Issue 55: Taming the Bull

In issue 53 of Kitelife, we brought you the Riding the Bull article, an inside report on a 10-day training session held by the Kite Performers group working in some of this years Red Bull Air Races… Now, a look at the first show of the year, launching professional kiting into a previously unknown level of exposure.

My trip began with a Lufthansa flight from my home in Portland (OR) to Frankfurt Germany, then on to Zurich Switzerland where I caught a train from the airport all the way to Interlaken where I would be meeting up and performing with the rest of the team.

Interlaken, simply, means between two lakes. As the train made it’s way deep into the Swiss mountains, the landscape became more and more breathtaking… As the first lake came into view, backed up by an immense range of mountains, some of them snow capped, I was nearly overcome with the grand scale of where we’d be performing and staying for the following three days.

Arriving mid-afternoon on a Thursday, I found the rest of the team had already arrived and were eating lunch. After unloading my luggage into the room I’d be sharing with Lam Hoac, the team decided to go ahead and get a look at the venue we’d be flying in.

As we rolled up in the three Red Bull detailed Seat cars provided for our group, a camera helicopter was already tracking race pilots as they were testing the course and making note of best times… Wow, I’m here to tell you… These races are amazing! Pilots weave in and out of inflatable pilons, no more than 15-30 feet above the deck, snapping turns and trailing smoke as they round each one.

Due to the schedule and flight activity, we had no more than a distant look at where we’d be flying and decided instead to go through our equipment, making sure everything was ready and up to snuff, then made our way back to the hotel for some much needed libation and rest.

Understanding that access to the actual performance field would be limited at best on Friday, we scouted out a local field in city limits where we could fly and run through some drills… Having had our last session together in France last April, time was of the essence to work out the kinks, refresh our memories and re-familiarize ourselves with each other’s flight styles.

Although we hadn’t been able to get as much time to practice as we’d have liked, the overall caliber of the pilots who were involved definitely helped to accellerate the planning and process.

For this show, Swiss resident and top dual line pilot Stefan Furter also joined us to help make the show a success, lending his individual skills and crewing for the official Kite Performers.

Saturday morning brought variable and light winds, giving no more than 2-3 mph at any given time, and switching directions periodically… Naturally, this made for a challenging show in both the morning and afternoon, but with some careful planning and strategy, the team managed to pull off two 25 minute exhibitions featuring team flying on both dual and quad line kites, as well as some individual time on both styles of kite.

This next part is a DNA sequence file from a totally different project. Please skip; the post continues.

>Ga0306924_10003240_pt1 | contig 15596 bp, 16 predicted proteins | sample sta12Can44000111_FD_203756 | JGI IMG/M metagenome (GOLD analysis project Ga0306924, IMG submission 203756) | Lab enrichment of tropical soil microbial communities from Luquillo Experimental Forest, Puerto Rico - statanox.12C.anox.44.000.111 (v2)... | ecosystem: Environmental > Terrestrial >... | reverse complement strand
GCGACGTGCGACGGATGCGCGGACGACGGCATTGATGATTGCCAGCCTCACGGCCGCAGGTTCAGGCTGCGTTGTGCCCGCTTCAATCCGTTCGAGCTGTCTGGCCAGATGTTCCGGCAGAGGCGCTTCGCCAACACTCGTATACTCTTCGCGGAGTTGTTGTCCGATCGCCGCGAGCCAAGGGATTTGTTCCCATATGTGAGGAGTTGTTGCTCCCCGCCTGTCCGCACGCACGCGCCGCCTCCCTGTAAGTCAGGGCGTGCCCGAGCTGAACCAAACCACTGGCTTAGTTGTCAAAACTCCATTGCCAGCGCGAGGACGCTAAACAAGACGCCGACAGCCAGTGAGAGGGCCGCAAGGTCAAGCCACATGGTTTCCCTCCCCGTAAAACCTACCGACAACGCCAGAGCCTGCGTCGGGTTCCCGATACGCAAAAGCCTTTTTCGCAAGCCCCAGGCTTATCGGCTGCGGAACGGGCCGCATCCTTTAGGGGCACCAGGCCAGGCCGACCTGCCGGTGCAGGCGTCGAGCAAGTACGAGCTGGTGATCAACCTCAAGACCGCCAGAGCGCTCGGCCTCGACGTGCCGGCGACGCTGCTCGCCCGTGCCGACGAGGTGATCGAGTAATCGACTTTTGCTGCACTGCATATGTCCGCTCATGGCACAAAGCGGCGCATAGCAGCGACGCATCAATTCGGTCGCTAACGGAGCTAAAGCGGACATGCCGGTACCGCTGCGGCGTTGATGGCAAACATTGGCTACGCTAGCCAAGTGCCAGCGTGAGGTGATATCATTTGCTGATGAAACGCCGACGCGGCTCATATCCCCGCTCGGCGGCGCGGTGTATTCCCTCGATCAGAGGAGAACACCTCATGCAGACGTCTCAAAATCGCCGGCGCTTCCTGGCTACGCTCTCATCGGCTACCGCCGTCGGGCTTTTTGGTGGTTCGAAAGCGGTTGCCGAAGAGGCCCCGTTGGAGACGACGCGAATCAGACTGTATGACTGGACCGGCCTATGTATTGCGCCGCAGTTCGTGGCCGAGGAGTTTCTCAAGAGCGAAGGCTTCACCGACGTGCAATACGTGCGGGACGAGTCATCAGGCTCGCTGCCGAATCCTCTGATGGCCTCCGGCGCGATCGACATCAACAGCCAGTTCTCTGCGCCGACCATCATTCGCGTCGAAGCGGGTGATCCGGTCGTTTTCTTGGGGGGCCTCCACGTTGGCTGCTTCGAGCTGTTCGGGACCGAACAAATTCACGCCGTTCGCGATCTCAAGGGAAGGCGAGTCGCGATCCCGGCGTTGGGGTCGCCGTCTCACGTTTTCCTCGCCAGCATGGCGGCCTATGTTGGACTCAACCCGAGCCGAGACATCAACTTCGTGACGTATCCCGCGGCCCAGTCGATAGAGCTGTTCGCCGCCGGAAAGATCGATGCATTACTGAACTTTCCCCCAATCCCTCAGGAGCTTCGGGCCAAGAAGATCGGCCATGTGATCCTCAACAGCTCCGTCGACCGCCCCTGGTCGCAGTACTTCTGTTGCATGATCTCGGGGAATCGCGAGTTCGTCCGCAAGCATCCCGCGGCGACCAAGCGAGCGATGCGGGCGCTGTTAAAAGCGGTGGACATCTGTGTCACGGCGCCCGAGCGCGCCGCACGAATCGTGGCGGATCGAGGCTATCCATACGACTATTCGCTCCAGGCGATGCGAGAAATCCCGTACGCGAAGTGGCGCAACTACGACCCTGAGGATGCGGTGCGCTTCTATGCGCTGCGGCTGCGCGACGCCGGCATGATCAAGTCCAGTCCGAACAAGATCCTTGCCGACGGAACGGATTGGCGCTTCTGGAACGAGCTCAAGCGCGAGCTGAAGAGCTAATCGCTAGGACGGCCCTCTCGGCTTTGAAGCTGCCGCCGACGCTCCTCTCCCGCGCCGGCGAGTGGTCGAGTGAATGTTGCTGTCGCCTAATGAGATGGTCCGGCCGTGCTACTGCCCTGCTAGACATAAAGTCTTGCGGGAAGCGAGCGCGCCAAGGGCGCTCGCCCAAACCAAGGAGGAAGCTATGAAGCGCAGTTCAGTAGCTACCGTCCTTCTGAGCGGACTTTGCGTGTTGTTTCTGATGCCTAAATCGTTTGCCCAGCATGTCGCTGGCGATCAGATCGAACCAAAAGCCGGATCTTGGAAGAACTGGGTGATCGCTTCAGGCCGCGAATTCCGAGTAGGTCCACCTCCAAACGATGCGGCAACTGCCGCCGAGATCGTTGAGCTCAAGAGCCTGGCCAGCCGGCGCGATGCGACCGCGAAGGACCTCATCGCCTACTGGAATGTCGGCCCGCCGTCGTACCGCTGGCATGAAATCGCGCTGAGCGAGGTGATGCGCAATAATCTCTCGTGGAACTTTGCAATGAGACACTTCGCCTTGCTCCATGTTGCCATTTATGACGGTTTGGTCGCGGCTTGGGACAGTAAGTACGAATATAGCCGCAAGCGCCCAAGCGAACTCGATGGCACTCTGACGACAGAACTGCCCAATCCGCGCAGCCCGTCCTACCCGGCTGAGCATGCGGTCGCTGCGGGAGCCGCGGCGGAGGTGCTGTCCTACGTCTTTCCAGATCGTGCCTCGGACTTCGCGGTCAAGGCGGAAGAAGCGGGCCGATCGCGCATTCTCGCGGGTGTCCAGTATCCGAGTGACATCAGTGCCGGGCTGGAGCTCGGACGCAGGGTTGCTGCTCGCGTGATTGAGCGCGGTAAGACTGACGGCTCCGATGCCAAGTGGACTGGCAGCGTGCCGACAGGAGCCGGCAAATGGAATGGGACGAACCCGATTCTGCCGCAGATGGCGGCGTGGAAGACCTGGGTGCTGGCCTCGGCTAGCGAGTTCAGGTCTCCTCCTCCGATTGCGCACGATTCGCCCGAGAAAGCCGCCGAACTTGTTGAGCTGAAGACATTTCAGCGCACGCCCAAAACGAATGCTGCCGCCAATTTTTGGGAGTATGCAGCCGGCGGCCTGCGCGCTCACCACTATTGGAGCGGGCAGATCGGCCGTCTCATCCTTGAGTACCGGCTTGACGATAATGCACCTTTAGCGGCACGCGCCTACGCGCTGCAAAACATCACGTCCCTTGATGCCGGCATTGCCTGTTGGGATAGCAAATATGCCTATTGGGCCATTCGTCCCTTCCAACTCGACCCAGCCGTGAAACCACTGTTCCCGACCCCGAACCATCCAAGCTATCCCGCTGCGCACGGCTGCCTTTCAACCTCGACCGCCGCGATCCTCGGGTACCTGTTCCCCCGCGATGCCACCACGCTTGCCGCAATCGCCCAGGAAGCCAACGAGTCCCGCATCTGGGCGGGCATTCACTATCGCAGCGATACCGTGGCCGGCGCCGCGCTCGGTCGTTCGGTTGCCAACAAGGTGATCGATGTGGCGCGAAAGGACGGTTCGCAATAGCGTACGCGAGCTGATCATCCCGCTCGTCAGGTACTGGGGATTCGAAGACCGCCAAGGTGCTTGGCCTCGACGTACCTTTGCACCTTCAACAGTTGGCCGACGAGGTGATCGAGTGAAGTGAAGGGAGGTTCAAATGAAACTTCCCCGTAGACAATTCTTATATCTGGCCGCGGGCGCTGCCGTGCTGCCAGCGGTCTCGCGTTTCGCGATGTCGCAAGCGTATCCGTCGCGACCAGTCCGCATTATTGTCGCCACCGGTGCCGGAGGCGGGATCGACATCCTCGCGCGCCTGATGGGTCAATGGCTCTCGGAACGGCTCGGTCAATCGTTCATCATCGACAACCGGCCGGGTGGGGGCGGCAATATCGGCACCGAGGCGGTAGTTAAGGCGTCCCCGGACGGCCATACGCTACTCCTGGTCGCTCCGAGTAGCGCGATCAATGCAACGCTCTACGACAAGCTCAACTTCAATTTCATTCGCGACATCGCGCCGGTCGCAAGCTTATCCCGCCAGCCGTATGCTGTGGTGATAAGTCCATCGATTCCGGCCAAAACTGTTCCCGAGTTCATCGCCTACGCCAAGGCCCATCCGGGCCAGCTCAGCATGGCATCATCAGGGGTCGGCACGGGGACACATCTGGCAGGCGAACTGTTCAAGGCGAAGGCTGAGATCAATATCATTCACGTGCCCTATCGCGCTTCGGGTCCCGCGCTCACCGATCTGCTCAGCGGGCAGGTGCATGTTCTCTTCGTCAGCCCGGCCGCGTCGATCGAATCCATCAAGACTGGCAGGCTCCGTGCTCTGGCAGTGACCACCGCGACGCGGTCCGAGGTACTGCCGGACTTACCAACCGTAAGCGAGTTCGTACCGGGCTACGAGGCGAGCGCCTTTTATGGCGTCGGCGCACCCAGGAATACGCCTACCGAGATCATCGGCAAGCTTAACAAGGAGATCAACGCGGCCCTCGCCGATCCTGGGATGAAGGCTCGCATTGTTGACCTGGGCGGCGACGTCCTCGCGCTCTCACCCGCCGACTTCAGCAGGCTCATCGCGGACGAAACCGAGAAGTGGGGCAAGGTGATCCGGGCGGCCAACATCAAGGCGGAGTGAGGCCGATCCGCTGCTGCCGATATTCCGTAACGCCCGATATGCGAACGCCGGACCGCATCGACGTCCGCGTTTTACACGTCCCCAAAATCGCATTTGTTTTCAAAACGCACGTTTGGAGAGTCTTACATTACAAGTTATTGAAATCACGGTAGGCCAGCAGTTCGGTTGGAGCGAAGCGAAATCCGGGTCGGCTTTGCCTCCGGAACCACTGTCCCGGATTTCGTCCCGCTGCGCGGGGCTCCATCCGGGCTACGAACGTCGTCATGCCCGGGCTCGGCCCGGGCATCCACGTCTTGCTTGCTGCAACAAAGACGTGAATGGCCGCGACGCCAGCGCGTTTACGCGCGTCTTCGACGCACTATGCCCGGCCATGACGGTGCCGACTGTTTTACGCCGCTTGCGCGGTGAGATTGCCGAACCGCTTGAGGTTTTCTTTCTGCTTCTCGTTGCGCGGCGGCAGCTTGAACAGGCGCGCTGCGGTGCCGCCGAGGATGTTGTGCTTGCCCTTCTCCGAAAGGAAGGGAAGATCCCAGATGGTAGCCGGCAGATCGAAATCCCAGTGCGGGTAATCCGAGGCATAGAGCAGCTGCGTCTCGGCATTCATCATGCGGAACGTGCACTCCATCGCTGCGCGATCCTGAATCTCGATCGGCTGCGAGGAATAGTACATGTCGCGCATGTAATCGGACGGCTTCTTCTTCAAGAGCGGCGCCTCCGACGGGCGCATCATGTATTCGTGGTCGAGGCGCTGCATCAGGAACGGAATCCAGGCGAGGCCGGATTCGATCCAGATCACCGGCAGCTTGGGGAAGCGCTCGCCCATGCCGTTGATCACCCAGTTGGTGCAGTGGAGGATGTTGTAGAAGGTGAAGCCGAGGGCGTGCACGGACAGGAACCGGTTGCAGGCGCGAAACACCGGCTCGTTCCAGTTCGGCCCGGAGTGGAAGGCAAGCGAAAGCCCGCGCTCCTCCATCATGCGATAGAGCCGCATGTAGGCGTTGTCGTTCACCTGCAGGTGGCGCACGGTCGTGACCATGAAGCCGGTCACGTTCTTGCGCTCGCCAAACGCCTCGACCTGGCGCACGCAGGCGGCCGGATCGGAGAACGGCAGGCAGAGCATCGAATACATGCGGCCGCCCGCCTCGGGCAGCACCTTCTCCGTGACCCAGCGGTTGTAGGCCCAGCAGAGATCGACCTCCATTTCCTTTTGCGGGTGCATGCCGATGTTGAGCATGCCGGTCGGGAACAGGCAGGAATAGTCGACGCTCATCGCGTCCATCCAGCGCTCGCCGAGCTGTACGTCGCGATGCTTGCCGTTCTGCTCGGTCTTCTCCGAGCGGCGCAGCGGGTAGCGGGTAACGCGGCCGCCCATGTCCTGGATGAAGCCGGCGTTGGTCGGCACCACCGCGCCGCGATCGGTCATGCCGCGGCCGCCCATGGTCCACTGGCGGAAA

A camera crew threaded in between team members throughout each performance, relaying video live to “jumbotrons”, or giant TVs placed periodically on both sides of the airstrip on which we were performing… It was interesting during the first show, as most of us were unaccustomed to non-fliers being so close and occasionally in the way, but the first set taught both pilots and video crew quite a bit.

Hot weather had us downing water all day long, retreating to the shade after each performance so we could plan the next set without baking in the hot sun.

Sunday morning’s set was more of the same light and variable conditions, but the afternoon exhibition was a great deal less work, giving us occasional winds in the 4-5 mph range for several minutes at a time… This allowed the team to finally pull out the 8-man mega fly with Furys, something we’d been hoping to do all weekend for maximum effect.

It could be said that over the course of the entire event, the team may not have been able to fly with the power and aggressiveness that we would have liked, but the comments received from Red Bull brass in the control tower was encouraging, and when all was said and done, the Kite Performers team did an amazing job of working in very difficult conditions to get the job done.

On behalf of the entire team, I’d like to extend a hearty thanks to Peter Rock and Konstantin Jakkab of Rock + Partner, and to the organizers at Red Bull for helping to make this opportunity a reality.

Just several days ago, it was announced that there would be no kite show at the London air races due to severe flooding in the area and related last minute organizational issues. At this time, it does not appear that this will effect the remaining two shows scheduled for San Diego and Perth later in the year.

We’re looking forward to taking what we learned in Switzerland and upping the ante next time around.

Cordially yours,

John Barresi